Is the Lay-Up care their primary business? Does he or she have other business interests or outside employment? Is the Lay-Up Care provider going to be the only person interacting with your horse? If they are going to be off of the property, who provides care and supervision of the animals? If they have support staff, what is their training and length of service? What types of conditions does the provider specialize in or have a lot of experience with? Are they a post-surgical facility, a lameness facility, a foaling operation. How many horses do they care for at a maximum? What is the ratio of care takers to animals?

What is the cost of lay up care and what is included? What specific services does the provider offer? Are you charged daily or weekly? Ask if everything on your vet list is a service they do, or can provide. If it is not included in their rates but is available, ask about additional charges for a la carte services. Always get as much detail as possible. If you are not getting direct answers to your questions, this is a red flag. Professional providers who have been in business for several years have a very good idea of how much labor is required to administer treatments or services and should be able to provide you with an estimate.

Does the Lay-Up Care provider have insurance? What does their policy cover or exclude as it applies to you and your horse while in their care and on their property? Is the business licensed or registered with the local and / or state governments if this is required?

What does the facility look like? Is the fencing sturdy and safe? Is the barn clean and organized? Are the stalls well maintained, well bedded with good absorption, drainage, air circulation, clean water, and light? Are there secured places to store medications and supplies? Are there video cameras installed in the stalls so that the care provider can keep an eye on the horses overnight or between feedings? Are the cameras accessible by internet so you can view your horse remotely? This is becoming a pretty common practice as the costs of technology come down and webcams are readily accessible.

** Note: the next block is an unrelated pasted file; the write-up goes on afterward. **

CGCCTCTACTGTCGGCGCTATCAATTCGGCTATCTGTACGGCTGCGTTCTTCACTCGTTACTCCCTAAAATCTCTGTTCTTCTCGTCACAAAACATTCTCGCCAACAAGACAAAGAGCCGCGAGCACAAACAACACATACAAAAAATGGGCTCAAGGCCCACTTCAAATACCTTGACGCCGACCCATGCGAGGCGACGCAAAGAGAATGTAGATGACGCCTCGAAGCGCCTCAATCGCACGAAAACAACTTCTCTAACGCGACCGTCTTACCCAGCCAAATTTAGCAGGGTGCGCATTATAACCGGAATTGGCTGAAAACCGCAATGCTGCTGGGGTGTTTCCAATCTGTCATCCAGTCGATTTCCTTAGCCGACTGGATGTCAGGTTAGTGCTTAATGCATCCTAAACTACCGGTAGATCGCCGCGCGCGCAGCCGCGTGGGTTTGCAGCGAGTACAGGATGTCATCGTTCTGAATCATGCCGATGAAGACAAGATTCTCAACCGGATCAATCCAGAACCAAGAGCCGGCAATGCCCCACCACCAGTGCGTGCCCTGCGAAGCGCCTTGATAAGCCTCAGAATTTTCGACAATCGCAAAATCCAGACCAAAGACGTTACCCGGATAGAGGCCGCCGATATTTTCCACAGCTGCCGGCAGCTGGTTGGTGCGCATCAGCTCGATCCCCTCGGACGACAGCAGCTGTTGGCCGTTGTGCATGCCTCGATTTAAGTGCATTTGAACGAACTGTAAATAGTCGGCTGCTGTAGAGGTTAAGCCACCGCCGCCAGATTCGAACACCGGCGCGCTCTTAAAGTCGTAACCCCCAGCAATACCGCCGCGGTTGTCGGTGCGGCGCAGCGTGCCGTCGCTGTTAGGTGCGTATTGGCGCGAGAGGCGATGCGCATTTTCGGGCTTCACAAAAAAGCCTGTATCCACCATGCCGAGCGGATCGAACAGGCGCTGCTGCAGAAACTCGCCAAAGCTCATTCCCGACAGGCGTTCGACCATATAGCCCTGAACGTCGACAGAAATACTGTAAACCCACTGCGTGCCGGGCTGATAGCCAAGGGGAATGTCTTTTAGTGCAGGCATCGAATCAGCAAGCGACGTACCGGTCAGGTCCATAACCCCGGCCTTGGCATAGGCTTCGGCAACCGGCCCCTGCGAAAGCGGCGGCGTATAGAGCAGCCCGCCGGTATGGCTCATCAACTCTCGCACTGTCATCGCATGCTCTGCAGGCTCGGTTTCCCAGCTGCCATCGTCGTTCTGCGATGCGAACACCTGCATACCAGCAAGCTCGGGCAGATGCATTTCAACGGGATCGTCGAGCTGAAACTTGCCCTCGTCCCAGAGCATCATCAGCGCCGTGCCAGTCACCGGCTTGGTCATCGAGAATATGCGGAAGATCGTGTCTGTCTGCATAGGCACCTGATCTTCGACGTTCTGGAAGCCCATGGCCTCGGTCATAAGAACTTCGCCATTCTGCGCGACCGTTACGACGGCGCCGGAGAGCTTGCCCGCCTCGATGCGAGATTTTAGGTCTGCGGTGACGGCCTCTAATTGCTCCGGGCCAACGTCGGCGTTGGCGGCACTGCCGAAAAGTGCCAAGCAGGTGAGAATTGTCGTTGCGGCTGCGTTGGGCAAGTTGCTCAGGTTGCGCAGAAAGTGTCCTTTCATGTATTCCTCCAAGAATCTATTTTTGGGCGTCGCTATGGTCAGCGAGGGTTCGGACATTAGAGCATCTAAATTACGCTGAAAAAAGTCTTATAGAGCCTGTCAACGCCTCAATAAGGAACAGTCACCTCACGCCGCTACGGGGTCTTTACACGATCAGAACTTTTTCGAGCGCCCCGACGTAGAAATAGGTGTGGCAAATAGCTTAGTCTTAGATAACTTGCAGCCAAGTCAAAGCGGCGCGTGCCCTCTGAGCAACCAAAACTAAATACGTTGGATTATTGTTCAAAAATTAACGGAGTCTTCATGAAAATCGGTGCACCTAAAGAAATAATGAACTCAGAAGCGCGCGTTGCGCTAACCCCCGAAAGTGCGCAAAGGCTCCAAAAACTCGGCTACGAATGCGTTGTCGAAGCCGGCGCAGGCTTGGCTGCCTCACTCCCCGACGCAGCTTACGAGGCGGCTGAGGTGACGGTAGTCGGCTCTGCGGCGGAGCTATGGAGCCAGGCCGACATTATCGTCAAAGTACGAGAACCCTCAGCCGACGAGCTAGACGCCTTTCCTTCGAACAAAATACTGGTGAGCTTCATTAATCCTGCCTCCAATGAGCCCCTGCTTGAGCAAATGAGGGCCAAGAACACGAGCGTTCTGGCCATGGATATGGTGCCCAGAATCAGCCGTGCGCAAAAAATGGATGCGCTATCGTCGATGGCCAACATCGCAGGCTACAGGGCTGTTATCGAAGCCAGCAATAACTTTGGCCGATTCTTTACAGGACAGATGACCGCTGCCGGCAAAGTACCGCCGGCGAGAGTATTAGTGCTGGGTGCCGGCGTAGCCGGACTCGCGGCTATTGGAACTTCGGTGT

What are the provider's rules about visiting hours, providing your own care to the horse, or bringing in your own care providers? If the facility can't provide a needed service, can you bring another professional in to do this work? Asking about hours is the courteous thing to do. In some cases, these providers are working very long hours and a little thoughtfulness goes a long way.

These are some of the most common questions to ask as you are interviewing Lay-Up Care providers. Perhaps you will think of others. Hopefully this list will help you keep track of the details that matter, providing you with valuable information so that you can make the best decision possible for your horse's care.

Our horses are a big investment not only financially, but also emotionally. These two lists can help keep you focused on finding the right Lay-Up care provider for your horse and hopefully avoid the pitfalls that occur when expectations are not clearly communicated.

For the downloadable MS Word document, please return to the first page of the blog. It is available there.

Disclaimer: This article in no way provides legal or financial advice to the reader. Please confer with your attorney, accountant, and / or insurance agent to determine your liabilities and risk.

Featured Posts
Recent Posts
Search By Tags
Follow Us
  • Facebook Basic Square
  • Twitter Basic Square
  • Google+ Basic Square
bottom of page